Also, just because AAC is introduced as an intervention strategy or communication tool does not mean that a child is limited to using only that tool. We are all multimodal communicators and use different means of communication for different purposes across various contexts. Adding AAC as a communication method offers one more tool in a person’s communication toolbox, along with gestures, facial expressions, body language, speech, etc.

The first letter of the AAC acronym stands for augmentative, meaning supplementary. AAC is often used in addition to speech and both can be worked on at the same time. Some communicators may use AAC in lieu of speech, and others enhance their verbal skills with aided means. Our ultimate goal is the ability to communicate independently, which may include the use of AAC. If a child has access to effective speech, however, that will always be the easiest, most efficient and accessible means of communication!

Thanks for your great question!

Alison

REFERENCES:

Millar, D. C., Light, J. C., & Schlosser, R. W. (2006). The Impact of Augmentative and Alternative Communication Intervention on the Speech Production of Individuals With Developmental Disabilities: A Research Review. Journal of Speech, Language and Hearing Research, 49(2), 248–264.

Schlosser, R. W., & Wendt, O. (2008). Effects of Augmentative and Alternative Communication Intervention on Speech Production in Children With Autism: A Systematic Review. American Journal of Speech-Language Pathology, 17(3), 212-230.


  • AAC, app, communication board, low-tech, lite-tech

Question:

I want to give the students in my special day class more ways to communicate. Most of my kids can talk but some of them do better with visual supports and some need low tech AAC. I’ve seen other teachers use screenshots of students’ AAC devices and print them to use around the classroom, but I don’t have any students with devices. Do you have any of those AAC apps and can you send me a screenshot to print and use?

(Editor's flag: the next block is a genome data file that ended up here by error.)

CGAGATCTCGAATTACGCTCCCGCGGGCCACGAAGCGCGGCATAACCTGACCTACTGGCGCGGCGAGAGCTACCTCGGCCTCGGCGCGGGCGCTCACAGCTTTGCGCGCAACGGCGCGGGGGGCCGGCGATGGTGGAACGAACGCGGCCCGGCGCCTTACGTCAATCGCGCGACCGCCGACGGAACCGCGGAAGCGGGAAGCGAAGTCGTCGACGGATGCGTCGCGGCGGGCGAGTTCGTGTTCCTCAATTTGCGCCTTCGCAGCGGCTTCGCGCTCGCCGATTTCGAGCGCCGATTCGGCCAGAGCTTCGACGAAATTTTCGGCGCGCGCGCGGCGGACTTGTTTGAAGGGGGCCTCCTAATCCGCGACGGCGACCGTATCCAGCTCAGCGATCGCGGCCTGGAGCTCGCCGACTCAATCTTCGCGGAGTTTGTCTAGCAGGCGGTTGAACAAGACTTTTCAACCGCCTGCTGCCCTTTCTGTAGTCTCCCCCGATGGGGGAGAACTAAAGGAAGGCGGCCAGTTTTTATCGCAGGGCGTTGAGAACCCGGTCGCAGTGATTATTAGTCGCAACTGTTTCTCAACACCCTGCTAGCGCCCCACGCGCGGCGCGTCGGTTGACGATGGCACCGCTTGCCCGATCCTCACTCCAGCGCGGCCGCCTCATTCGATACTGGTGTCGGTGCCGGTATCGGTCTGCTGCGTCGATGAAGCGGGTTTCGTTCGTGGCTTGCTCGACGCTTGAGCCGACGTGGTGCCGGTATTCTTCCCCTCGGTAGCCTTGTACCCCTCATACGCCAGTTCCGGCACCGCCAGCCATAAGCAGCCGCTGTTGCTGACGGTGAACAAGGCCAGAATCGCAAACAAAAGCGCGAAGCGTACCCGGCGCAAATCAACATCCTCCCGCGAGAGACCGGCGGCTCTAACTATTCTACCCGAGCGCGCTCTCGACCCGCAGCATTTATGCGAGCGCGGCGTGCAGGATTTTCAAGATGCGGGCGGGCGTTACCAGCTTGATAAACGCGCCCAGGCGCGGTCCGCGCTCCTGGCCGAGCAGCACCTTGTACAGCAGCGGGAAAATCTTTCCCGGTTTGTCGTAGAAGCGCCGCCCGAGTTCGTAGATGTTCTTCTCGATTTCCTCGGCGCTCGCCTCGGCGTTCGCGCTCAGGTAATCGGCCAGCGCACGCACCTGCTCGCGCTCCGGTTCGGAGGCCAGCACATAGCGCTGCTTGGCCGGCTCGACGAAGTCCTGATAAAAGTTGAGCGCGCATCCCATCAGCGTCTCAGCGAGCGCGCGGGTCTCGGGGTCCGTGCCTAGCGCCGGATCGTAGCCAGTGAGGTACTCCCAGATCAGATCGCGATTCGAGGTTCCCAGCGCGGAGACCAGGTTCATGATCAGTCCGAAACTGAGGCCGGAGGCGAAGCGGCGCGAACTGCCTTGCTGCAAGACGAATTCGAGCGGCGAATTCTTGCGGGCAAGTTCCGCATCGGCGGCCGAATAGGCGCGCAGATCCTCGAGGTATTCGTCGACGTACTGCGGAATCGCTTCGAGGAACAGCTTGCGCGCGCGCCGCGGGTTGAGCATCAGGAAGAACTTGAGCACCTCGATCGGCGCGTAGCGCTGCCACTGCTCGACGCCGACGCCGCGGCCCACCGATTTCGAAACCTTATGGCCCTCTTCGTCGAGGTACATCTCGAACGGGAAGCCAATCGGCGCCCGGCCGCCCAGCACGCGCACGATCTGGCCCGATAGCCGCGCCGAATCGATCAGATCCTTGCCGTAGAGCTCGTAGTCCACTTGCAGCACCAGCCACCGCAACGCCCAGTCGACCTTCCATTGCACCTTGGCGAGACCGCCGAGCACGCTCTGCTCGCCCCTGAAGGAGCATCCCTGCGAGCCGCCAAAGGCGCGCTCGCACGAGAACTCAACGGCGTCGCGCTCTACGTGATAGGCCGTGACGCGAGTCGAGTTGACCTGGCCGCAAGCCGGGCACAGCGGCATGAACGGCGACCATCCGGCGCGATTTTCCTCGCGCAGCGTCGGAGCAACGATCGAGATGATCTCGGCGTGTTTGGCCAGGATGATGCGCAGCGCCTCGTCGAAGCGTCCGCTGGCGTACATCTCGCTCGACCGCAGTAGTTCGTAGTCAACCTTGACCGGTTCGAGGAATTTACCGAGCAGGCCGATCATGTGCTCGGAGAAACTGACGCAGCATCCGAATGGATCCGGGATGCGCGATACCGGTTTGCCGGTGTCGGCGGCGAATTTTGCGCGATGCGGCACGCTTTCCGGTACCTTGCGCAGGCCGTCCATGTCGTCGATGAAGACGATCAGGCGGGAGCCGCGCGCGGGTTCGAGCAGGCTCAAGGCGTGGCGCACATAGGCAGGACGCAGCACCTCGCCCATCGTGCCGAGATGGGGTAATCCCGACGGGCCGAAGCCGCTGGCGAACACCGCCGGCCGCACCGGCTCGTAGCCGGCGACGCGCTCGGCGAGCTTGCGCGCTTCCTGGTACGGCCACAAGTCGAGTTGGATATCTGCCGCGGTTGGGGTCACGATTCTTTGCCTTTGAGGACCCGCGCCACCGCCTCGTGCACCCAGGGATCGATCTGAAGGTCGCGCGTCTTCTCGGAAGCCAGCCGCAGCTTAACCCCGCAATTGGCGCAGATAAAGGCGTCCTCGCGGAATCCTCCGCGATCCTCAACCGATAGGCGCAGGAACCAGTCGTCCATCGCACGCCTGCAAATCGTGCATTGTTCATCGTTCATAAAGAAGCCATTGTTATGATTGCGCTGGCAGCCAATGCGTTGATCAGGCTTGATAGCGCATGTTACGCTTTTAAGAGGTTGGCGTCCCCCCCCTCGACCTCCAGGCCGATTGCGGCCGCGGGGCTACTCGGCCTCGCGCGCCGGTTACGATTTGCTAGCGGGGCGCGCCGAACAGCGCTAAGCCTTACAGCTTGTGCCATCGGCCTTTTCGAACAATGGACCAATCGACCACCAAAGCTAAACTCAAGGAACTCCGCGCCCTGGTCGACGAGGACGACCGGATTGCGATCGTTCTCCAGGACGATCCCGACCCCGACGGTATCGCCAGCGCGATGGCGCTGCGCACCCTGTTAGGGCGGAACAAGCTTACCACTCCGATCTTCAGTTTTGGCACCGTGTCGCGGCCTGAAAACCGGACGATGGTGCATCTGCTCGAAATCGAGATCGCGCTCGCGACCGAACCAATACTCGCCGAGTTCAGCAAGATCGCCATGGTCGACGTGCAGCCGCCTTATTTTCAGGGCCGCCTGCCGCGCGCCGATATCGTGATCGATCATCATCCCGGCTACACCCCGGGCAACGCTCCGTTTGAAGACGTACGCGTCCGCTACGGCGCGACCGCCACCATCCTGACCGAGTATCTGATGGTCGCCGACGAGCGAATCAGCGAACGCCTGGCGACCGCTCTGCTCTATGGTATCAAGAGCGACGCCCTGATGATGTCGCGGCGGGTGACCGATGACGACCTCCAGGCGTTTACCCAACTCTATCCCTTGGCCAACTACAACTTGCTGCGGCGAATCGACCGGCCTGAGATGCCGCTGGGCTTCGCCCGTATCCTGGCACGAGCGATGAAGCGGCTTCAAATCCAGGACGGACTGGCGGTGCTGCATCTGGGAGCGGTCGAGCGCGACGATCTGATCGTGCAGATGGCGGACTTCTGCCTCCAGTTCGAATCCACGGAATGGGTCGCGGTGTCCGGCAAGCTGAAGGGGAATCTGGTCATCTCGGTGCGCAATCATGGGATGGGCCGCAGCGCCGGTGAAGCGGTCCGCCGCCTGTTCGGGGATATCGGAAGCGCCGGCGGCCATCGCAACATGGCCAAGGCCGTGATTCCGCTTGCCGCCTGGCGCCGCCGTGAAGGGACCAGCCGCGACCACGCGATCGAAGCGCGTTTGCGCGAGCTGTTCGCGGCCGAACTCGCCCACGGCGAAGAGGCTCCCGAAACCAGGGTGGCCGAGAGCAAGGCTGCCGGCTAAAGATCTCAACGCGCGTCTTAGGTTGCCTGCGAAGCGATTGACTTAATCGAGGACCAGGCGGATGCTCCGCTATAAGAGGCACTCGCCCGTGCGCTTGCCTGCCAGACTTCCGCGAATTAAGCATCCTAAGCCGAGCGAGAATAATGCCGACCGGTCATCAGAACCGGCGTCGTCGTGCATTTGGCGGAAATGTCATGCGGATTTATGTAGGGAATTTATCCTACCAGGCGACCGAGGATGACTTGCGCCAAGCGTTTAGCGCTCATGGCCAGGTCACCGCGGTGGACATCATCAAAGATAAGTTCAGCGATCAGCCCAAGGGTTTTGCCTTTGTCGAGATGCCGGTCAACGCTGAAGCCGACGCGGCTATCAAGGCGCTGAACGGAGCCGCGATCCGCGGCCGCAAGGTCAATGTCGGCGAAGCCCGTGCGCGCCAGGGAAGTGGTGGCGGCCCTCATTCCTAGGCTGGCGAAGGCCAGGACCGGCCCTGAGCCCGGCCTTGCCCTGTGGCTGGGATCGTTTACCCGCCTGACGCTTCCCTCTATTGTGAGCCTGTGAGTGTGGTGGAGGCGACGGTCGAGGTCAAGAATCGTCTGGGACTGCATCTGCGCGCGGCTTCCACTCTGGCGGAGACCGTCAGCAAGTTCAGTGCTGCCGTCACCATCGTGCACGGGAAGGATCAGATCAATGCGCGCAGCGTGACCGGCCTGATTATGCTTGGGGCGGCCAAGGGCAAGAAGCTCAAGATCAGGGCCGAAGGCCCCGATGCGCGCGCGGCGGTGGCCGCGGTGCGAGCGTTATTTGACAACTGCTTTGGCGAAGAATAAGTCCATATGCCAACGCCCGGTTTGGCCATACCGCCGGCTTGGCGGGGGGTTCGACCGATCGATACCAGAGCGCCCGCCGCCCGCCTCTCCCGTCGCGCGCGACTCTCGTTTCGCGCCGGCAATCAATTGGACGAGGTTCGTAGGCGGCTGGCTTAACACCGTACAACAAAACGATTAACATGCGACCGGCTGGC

Answer:

Kudos to you for trying to bring more communication to your classroom! If you don’t have access to high-tech devices, or even if you do, communication boards are a great way to give your students access to more vocabulary. Many of the AAC device companies or app creators have downloadable boards available on their website. Here are links to FREE, PRINTABLE boards for some of the more common AAC apps:

Go ahead and download the pages you are looking for, print and laminate them, then MODEL MODEL MODEL and have fun chatting!


  • Assistive Technology, AT, Assistive Technology Assessment

Question:

Who is qualified to conduct an Assistive Technology assessment?  Is an SLP or OT qualified to conduct the assessment? If not what are the qualifications that a specialist should possess to be qualified to do an AT assessment?

-Gwen


Answer:

Hi Gwen,

I think your question is a common one, especially when there is not an official Assistive Technology (AT) team for a district or school. The short answer is, “it depends”. Keep reading! J As you probably know, IDEA mandates that we must consider Assistive Technology at the IEP and provide AT devices and/or services to students as necessary for a free appropriate public education (FAPE). When we consider AT, it could be a quick fix addressed during the IEP meeting (student needs a new pencil grip or a copy of an e-textbook for home). Sometimes the team may invite another professional to gain additional information (asking the OT which pencil grip would be best or contacting a publisher about audiobook options). Other times, the team may conclude that they don’t have the necessary knowledge and skills to meet the student’s needs and that further investigation is needed. At this point, the team would initiate an AT evaluation.

IDEA defines an AT device as: “any item, piece of equipment, or product system, whether acquired commercially off the shelf, modified, or customized, that is used to increase, maintain, or improve functional capabilities of a child with a disability." Assistive Technology is an umbrella term including wheelchairs, walkers, pencil grips, slant boards, screen readers, adaptive keyboards, text-to-speech software, hearing aids, aided communication tools, and more. This wide range of AT tools encompasses far more than any SLP or OT would have learned about in their SLP or OT program. Most SLPs enter the field with little knowledge of wheelchairs and walkers, and OTs probably know little about hearing aids and screen readers.